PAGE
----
(He didn’t trust a school—I was a curious child—learning from books—inside mostly—except at the quarry. There are gaps—I know—he wished it so—that I might be more blank than occupied—not full up—not bursting over—not naming in the garden but kneeling on the grass. I never had a classmate.)
Have 500 dollars—you’ve swollen the figure—silent guzzler—only give me back my what is mine—not a glimpse of a family circle—not a praying circle—to taunt me—not a garage door to sever me from comfort. Listen to me—pay attention to signs—symbols—yellow or otherwise—watch for machines where the souls of your loved ones live—cooling machines that hum like insects—without which you are turned to an insect—turned out into the world—freezing—alone—wearing only a gold ring—plain—bearing only that sorry weight—not the other—not the good—fatherly—weight—the perfect gift.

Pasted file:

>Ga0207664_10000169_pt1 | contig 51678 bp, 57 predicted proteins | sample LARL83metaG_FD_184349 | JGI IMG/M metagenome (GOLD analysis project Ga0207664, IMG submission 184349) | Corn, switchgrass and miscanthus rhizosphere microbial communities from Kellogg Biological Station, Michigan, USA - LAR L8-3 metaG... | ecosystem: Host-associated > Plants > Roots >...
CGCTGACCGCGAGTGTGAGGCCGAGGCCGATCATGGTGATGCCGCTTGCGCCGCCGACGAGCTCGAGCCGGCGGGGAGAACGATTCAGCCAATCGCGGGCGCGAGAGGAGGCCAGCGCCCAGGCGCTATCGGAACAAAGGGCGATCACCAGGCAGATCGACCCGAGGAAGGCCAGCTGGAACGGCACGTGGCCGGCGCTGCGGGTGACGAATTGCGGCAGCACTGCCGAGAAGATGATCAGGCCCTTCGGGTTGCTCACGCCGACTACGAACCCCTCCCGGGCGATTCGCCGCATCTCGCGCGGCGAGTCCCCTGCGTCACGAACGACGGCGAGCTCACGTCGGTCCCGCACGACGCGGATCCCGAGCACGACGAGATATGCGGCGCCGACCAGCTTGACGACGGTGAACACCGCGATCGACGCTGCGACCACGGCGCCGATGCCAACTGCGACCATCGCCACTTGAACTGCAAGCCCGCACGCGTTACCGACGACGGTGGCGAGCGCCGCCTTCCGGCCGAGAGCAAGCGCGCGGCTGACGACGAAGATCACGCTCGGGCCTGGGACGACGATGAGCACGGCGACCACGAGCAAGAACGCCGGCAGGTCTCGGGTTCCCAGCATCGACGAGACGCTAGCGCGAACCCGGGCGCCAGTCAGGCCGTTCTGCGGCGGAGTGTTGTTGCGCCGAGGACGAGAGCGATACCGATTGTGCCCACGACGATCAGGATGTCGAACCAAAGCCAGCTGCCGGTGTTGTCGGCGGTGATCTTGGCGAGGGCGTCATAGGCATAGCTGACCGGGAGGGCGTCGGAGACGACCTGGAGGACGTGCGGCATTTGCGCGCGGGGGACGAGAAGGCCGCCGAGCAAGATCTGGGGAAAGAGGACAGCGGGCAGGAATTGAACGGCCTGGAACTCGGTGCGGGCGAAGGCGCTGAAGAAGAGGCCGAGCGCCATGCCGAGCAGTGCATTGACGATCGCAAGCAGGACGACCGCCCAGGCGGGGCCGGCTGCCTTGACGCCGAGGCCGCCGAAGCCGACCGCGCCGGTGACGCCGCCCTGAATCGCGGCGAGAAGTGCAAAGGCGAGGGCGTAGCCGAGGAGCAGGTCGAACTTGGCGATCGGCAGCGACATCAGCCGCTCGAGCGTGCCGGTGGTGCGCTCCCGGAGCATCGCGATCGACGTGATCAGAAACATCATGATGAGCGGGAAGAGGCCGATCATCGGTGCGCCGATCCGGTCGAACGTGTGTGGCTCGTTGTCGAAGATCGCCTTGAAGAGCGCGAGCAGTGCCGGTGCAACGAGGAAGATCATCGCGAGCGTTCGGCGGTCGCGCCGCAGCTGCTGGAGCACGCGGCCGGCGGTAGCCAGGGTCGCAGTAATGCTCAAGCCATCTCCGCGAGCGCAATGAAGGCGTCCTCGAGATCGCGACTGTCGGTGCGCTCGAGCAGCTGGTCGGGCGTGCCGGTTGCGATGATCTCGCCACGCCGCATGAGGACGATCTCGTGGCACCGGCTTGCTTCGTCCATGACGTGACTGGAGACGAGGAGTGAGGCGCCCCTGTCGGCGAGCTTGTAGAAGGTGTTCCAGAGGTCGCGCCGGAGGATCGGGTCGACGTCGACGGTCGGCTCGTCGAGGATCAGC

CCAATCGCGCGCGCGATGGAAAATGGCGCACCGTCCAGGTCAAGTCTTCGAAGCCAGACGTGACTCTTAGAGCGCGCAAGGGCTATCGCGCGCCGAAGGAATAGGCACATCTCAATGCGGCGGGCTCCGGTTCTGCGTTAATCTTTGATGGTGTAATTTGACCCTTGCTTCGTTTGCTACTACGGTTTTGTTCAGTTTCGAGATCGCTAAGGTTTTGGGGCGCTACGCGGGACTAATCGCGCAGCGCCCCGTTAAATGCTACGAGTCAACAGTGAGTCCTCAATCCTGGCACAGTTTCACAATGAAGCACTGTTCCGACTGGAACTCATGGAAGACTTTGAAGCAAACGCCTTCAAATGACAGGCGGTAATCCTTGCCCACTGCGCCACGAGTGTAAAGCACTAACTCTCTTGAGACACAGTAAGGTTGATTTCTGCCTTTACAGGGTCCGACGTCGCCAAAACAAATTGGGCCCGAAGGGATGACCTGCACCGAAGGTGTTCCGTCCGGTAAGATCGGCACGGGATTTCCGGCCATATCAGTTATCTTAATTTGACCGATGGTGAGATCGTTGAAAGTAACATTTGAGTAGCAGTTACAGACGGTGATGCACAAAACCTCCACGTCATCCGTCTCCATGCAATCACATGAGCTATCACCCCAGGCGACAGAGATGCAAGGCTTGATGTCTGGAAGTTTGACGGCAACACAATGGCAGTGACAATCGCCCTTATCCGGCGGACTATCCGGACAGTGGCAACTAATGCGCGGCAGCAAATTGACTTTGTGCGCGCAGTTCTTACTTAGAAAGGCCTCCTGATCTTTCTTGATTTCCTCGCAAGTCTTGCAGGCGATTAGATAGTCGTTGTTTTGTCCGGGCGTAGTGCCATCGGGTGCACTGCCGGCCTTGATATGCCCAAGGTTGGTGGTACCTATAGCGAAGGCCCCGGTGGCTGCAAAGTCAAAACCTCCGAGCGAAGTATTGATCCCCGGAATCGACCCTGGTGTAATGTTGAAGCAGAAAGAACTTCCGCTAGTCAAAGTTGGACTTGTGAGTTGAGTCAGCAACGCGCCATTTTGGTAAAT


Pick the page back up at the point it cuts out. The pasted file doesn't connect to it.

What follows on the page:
(An aunt gave me a birthday card—pictured—a monkey riding a stoat—an unnatural coupling. I threw it away. I awoke to the card tucked into my mirror—looking at me as I looked past it. I crumpled it up—I threw it away again. The next day—there it was—in the mirror—which seemed to darken—showing me older. I ripped the card in pieces—I threw the pieces away. The next day the card was there—it had been taped together—there on the mirror. I had a vision of my father—at the kitchen table—under a dome of light—piecing together the artifacts of living—our only proof.)
Where is the proof now? Where the important items? You’ve proven yourself nothing but a husband—I pity your girls—I yearn for the purple blossoms of the jacaranda—so recently a silken place just for me—and the balcony—the eye—the high seeing place. Where are the machines that keep the good men alive? Nowhere but in your garage—take my money—raise the door—the whole of my life is whirring inside.
Kristen Gleason’s work has appeared, or will, in A Public Space, Fence, Gettysburg Review, Slice, Fairy Tale Review, and elsewhere. She was born in California.